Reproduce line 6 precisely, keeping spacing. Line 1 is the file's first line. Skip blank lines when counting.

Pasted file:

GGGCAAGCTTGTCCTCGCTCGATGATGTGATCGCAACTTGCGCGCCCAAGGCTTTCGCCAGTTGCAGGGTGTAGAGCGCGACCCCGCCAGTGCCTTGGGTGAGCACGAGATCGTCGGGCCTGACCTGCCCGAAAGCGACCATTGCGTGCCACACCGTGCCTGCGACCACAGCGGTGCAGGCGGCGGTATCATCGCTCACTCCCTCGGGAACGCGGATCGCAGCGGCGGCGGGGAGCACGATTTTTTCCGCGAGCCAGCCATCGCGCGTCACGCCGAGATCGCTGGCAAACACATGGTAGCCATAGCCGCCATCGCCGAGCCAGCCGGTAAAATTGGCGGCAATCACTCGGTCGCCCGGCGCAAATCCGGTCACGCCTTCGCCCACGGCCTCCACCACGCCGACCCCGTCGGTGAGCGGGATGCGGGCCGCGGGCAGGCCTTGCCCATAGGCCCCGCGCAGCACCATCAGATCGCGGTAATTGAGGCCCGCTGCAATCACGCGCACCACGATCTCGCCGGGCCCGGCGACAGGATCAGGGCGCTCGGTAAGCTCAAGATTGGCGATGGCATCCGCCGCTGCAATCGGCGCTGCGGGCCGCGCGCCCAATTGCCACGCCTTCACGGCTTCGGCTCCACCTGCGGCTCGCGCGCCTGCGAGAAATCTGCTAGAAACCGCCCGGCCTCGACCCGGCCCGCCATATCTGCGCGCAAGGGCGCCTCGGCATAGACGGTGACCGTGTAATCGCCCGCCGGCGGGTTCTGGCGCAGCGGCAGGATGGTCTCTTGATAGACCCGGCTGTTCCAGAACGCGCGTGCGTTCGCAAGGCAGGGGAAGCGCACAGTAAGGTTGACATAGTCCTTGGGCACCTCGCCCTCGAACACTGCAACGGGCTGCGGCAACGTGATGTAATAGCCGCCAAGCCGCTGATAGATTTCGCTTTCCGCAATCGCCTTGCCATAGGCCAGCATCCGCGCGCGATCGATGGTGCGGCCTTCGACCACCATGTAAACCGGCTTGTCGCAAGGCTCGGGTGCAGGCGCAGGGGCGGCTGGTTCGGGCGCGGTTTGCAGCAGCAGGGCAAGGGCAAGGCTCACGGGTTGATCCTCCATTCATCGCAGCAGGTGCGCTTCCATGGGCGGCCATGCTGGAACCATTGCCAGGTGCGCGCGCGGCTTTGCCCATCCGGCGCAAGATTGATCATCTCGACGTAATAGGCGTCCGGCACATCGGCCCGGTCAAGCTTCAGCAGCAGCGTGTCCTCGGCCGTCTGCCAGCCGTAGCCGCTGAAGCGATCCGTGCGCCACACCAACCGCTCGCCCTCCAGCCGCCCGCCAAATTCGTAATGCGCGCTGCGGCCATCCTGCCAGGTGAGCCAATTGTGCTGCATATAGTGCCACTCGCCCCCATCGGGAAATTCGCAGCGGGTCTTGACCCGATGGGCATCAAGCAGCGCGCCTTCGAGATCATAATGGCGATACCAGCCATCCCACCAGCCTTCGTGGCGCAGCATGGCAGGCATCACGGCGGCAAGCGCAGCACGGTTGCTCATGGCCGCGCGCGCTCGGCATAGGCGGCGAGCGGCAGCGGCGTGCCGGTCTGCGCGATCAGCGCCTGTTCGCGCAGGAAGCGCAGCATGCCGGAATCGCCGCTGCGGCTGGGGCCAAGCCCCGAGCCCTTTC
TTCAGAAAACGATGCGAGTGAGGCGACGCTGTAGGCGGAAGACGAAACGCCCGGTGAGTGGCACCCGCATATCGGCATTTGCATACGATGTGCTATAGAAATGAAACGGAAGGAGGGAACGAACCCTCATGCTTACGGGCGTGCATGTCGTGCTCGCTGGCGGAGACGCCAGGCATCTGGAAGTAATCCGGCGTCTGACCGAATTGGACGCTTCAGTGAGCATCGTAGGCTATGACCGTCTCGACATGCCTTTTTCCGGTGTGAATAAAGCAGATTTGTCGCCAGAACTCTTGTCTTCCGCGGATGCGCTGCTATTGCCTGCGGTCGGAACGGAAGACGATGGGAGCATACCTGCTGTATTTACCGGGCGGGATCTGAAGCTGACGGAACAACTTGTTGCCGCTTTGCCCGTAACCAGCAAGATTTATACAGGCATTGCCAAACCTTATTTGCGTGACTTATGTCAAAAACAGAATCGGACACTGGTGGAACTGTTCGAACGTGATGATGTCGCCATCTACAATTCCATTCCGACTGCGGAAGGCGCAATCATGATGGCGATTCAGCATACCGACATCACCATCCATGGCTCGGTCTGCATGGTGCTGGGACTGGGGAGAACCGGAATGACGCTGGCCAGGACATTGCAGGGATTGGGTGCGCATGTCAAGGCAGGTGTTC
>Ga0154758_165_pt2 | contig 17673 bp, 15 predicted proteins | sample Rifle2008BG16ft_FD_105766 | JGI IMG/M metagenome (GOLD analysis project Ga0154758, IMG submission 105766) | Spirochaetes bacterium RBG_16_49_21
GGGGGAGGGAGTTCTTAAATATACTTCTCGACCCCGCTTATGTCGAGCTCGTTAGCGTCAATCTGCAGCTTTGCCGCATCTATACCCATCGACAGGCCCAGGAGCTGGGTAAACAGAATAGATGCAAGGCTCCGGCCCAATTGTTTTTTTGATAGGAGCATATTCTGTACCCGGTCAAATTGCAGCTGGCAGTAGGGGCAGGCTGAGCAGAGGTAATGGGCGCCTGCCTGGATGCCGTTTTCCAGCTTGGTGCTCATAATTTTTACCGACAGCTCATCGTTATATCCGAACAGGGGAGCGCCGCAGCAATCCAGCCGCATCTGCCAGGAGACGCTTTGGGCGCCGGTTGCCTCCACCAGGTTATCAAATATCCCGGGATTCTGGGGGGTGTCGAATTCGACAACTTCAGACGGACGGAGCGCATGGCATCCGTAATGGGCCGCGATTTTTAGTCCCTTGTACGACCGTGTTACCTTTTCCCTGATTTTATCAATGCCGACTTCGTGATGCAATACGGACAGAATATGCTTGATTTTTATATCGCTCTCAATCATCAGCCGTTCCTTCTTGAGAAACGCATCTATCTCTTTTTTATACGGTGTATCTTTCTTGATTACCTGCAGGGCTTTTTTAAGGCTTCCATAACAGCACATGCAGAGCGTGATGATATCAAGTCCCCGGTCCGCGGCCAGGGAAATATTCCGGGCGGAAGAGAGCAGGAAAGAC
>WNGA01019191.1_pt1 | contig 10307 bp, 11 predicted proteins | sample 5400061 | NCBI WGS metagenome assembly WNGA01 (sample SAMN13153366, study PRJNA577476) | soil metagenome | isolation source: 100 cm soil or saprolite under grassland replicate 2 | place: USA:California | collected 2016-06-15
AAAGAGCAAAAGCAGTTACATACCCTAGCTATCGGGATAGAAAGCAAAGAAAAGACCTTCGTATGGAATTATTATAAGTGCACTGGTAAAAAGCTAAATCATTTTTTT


AAAGAGCAAAAGCAGTTACATACCCTAGCTATCGGGATAGAAAGCAAAGAAAAGACCTTCGTATGGAATTATTATAAGTGCACTGGTAAAAAGCTAAATCATTTTTTT